“I feel that a contract to supply is the minimum entry for the wrasse fishery. Having a defined supply to a farm shows an end market for the product (wrasse)… and means that all fisherman will be mandatorily managed under a single system, which in the past has been voluntary and lacking robustness.”

Loch Duart Ltd.

A contract with an aquaculture company ties fishers into a price structure over which they have no control.”

Orkney Fisheries Association

Track Record

The requirement to have a two year track record, returned a fairly even split and respondents were marginally against this criterion with only 47% supporting it. Track record will be determined by those who fish using creels, have recorded wrasse in their landings over the last two years and are in possession of a valid UK fishing licence.

Responses reflected a range of concerns about track record.  Fishermen not currently fishing for wrasse showed they were 55% against the criteria for the permits. Generally this was because they would be prevented from getting the required permission and thus diversifying into the fishery themselves, either through their concern about not having a salmon contract currently or a demonstrable two year track record. There was also some concern that the fishery would become a closed shop with only existing wrasse fishermen being able to participate.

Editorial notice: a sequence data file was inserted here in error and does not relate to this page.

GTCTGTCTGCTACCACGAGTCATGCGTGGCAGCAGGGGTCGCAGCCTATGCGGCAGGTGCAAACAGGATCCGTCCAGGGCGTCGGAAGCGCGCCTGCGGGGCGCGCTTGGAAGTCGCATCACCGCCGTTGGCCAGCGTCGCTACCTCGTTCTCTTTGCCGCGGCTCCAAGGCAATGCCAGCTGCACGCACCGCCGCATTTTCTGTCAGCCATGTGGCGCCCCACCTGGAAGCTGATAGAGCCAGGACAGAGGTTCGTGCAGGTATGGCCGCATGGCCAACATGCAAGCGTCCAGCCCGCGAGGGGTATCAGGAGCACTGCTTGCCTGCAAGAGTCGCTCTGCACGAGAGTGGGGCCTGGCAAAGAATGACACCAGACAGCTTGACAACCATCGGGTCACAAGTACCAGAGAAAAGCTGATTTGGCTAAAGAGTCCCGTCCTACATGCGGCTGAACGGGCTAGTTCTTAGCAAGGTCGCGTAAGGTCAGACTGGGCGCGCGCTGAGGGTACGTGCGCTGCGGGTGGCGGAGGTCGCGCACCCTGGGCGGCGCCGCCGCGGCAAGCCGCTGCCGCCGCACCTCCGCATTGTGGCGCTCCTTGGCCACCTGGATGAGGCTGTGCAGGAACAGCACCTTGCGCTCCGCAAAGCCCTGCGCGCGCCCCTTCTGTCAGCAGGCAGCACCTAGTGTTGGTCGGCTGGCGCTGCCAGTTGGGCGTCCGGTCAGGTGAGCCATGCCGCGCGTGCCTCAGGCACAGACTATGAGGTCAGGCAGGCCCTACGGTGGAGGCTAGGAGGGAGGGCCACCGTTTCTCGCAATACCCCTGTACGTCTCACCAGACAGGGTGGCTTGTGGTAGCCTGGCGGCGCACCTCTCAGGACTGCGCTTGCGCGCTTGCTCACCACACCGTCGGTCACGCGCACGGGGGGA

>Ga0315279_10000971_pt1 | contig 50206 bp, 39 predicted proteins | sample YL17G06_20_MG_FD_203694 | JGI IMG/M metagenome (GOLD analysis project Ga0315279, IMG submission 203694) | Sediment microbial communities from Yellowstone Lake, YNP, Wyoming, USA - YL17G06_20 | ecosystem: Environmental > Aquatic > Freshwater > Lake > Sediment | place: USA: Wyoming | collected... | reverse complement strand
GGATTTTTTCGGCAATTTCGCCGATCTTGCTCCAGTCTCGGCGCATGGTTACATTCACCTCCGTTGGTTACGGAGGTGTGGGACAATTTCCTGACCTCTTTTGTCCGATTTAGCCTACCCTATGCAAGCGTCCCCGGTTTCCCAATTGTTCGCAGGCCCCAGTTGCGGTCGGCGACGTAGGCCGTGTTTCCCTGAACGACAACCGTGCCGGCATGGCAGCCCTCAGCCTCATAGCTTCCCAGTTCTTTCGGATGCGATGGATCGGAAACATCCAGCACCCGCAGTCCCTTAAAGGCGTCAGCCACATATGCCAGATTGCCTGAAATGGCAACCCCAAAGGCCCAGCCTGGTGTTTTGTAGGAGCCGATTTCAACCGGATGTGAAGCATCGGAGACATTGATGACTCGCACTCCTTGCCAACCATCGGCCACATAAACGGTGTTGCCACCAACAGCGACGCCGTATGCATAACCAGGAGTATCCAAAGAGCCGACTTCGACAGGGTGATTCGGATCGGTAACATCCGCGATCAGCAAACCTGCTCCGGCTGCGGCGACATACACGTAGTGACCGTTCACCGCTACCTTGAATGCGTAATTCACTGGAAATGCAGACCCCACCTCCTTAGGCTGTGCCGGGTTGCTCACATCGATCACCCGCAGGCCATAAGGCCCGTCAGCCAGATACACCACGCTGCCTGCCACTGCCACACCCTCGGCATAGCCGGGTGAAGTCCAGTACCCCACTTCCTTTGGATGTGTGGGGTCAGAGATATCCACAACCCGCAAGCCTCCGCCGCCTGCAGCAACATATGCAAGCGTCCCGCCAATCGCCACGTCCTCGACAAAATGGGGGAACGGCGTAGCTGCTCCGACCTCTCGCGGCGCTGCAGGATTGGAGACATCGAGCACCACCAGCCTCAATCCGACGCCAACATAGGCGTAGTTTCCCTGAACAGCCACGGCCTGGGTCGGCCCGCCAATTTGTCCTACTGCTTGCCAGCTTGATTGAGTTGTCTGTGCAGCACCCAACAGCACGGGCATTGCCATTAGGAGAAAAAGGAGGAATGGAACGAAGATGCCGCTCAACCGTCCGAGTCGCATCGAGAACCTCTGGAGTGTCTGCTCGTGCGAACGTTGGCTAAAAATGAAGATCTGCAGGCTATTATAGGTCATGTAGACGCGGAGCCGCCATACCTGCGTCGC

“The stipulation of a 2 year track record means that those fishermen who are already in the fishery become part of a closed shop of wrasse fishermen. Those are fishermen who have been favoured already by companies and there is no provision for new entrants or others who may want to enter this fishery.”

Orkney Fisheries Association

Respondents who were identified as salmon farm operators also expressed concerns about the two year track record requirement as it might hinder efforts to recruit new suppliers, should they be needed. Specifically 78% of salmon farm operators thought that the length of two years for a track record was correct but that this should not be limited to wrasse as the fishery was originally set up as a diversification option, instead opting for two years in any fishery to allow access for new entrants. Respondents’ views on the length of the track record period regardless of their position on whether it should be part of the criteria for eligibility are displayed in Figure 5.